Category: Archive

Performance Review ‘Riverdance’ takes Broadway by storm

February 16, 2011

By Staff Reporter

By Eileen Murphy

RIVERDANCE: On Broadway. Music and lyrics by Bill Whelan. With Pat Roddy, Eileen Martin, Maria Pages, Tsidii Le Loka, Brian Kennedy and the Moscow Folk Ballet Company. Directed by John McColgan. At the Gershwin Theater. Tickets, $25-$80. (212) 307-4100.

When "Riverdance" debuted five years ago, it forever changed the world’s perception of Irish dance. The explosive footwork, sexy, non-traditional costumes and juxtaposition of Irish and international dance styles captured the imagination of audiences around the world. Now the show that has spawned three touring companies, and whose name is synonymous with modern Irish dance, has landed on Broadway. But if you think you’ve seen it all before, be warned: this is not your father’s "Riverdance."

There is a freshness to the show that is apparent from the opening moments. Principal dancers Eileen Martin and Pat Roddy, who’ve had big shoes to fill — she, Jean Butler’s, he, Michael Flatley’s — burst onto the stage with an energy and confidence which projects to the balcony.

Martin, in particular, has made the part her own. Physically smaller than her predecessor, her style of dancing is subtly different — her strength lies in the speed of her footwork and her light-as-a-feather leaps in the air. Her soft shoe dancing is graceful and impressive, but where she really shines on the hard shoe clogging. The chemistry between Martin and Roddy is apparent — two handsome young people who convey the sexual attraction to one another that was sometimes lacking between earlier pairings.

Pat Roddy is a superb dancer whose performing style is as different from that of Flatley and Colin Dunne as chalk is to cheese. Where Flatley was given to making grand, flamboyant gestures, which Dunne self-consciously repeated, Roddy doesn’t waste a move. He uses his arms only for dramatic effect, and this allows the audience to concentrate on his astonishing footwork. He exudes an infectious, boyish enthusiasm during the "Trading Taps" number, and his challenge dance with the drummers is outstanding.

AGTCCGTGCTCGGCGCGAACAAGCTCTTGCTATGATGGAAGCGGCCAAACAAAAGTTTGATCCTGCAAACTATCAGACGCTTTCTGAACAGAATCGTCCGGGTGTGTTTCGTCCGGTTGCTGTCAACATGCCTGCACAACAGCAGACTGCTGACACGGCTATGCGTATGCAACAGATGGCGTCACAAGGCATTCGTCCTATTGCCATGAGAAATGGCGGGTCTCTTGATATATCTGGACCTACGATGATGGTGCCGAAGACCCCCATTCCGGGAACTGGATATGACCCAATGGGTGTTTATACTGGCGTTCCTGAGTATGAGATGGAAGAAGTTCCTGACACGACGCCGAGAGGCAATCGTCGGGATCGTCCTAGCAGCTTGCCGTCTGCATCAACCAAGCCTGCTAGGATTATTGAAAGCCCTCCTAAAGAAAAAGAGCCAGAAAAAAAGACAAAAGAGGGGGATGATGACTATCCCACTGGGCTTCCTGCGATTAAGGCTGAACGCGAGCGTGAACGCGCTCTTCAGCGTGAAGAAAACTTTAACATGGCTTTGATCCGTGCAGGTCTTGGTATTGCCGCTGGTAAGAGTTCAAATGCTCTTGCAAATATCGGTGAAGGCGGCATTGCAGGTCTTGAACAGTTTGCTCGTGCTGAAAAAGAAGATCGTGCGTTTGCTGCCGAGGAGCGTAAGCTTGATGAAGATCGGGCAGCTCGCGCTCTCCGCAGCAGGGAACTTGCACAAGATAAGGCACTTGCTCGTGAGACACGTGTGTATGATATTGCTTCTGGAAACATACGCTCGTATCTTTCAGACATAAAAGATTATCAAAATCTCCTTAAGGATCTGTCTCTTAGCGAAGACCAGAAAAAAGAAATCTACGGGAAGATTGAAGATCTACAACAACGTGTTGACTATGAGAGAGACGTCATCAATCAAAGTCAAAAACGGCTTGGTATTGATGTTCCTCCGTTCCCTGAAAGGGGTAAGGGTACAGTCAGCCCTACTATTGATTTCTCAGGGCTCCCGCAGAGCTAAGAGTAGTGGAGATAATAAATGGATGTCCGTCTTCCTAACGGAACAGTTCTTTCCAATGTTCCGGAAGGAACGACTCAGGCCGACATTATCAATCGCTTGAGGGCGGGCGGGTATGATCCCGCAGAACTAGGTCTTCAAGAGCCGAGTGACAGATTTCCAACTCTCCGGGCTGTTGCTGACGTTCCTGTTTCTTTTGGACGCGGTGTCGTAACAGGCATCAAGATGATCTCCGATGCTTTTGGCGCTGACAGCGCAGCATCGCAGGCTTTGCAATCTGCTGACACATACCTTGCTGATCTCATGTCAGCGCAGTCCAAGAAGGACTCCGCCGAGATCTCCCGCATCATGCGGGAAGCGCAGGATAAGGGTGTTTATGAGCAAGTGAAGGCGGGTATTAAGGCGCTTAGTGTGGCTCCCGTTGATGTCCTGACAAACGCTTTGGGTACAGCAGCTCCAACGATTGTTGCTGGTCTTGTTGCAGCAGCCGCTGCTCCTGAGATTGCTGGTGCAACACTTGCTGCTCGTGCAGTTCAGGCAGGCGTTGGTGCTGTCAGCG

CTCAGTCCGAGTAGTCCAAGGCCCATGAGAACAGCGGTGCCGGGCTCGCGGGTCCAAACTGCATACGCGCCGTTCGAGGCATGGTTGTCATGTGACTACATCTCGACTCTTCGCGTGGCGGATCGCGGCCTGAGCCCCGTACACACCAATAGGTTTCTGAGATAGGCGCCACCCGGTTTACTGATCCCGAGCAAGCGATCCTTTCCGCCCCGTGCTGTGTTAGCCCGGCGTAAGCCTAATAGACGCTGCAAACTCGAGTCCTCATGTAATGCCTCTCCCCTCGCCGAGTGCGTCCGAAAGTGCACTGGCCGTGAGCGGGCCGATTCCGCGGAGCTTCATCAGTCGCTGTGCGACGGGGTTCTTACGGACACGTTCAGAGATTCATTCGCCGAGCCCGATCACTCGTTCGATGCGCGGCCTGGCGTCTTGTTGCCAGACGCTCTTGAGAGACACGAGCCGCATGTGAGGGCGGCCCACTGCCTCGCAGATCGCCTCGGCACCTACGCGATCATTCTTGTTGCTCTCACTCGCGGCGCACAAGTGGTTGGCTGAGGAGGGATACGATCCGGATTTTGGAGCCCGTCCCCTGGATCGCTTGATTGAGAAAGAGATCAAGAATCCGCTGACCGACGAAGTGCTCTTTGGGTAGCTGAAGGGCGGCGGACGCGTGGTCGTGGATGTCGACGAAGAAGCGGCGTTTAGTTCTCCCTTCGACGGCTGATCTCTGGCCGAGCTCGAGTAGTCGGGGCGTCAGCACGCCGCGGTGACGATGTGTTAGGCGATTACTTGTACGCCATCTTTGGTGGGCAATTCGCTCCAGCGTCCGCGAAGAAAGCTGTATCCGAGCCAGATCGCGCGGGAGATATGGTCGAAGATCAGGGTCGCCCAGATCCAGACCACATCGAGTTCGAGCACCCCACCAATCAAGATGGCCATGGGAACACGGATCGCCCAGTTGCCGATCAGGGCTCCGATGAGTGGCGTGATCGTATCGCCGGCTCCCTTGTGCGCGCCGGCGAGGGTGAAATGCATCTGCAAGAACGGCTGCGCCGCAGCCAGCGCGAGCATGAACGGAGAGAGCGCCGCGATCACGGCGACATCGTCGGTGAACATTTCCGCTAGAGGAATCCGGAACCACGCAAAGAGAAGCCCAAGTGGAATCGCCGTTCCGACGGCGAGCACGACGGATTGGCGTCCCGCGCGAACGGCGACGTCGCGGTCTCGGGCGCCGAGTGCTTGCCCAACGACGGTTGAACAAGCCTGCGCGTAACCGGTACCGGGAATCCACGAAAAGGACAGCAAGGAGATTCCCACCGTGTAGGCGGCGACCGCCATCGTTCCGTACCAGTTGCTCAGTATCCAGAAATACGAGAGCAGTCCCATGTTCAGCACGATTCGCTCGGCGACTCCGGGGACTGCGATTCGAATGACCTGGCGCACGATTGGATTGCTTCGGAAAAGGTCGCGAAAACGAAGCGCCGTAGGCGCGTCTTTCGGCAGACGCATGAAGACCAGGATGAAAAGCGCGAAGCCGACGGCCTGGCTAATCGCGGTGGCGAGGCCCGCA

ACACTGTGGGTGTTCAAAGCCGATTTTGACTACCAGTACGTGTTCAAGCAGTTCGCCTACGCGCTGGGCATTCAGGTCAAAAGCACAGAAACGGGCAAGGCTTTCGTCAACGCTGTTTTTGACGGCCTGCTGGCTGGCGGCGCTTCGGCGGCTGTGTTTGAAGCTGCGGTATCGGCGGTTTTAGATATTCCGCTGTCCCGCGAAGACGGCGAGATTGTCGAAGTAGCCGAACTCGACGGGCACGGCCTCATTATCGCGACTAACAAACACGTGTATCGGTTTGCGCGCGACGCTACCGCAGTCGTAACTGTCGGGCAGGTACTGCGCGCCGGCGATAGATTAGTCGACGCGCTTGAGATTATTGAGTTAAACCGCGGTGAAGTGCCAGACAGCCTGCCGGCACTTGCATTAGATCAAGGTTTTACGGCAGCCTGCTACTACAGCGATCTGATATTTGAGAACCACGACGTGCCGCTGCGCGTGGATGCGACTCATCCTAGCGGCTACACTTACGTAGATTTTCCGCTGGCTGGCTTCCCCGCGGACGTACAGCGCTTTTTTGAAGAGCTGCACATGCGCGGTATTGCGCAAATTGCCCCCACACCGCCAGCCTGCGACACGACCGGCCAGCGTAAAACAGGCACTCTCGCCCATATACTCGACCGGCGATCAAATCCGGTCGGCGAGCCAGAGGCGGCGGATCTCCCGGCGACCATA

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Flamenco dancer Maria Páges is elegance personified as she undulates to the rhythms of a Spanish guitar during the "Fire Dance" number. After an extended solo spot, she is joined onstage by a cadre of male dancers, and the teasing, sexually charged choreography is one of the highlights of the first act.

New additions to the show include singers Brian Kennedy and Tsidii Le Loka, who each perform solo numbers. Kennedy’s vocal range is impressive, his songs, "At the End of the World" and "Endless Journey" (a duet with Le Loka) are terrific new compositions from the "Riverdance" music guru, Bill Whelan. Le Loka, who starred on Broadway in "The Lion King," leads a group of South African singers in two new numbers, one of which, literally stops the show.

The set still incorporates Robert Ballagh’s stylized Newgrange swirls, but the graphics projected on the rear screen are fewer in number, which increases their effect. Gone are the simple, black costumes that so astonished audiences way back in 1995; in their place are glitzy, sophisticated togs. The most dramatic costume change is on Roddy, who doffs the blue satin blouse in favor of a subtly metallic, green-black shirt and leather trousers. The poetic, New Agey narrative is provided by Irish actor Liam Neeson, whose beautifully modulated voice makes him a welcome addition to the cast.

Producers Moya Doherty and John McColgan took a gamble in bringing a show which has no real narrative storyline or breakout star to the theater world’s toughest proving ground. Judging from the enthusiastic reaction of the opening night audience, this is a gamble which should pay off handsomely.

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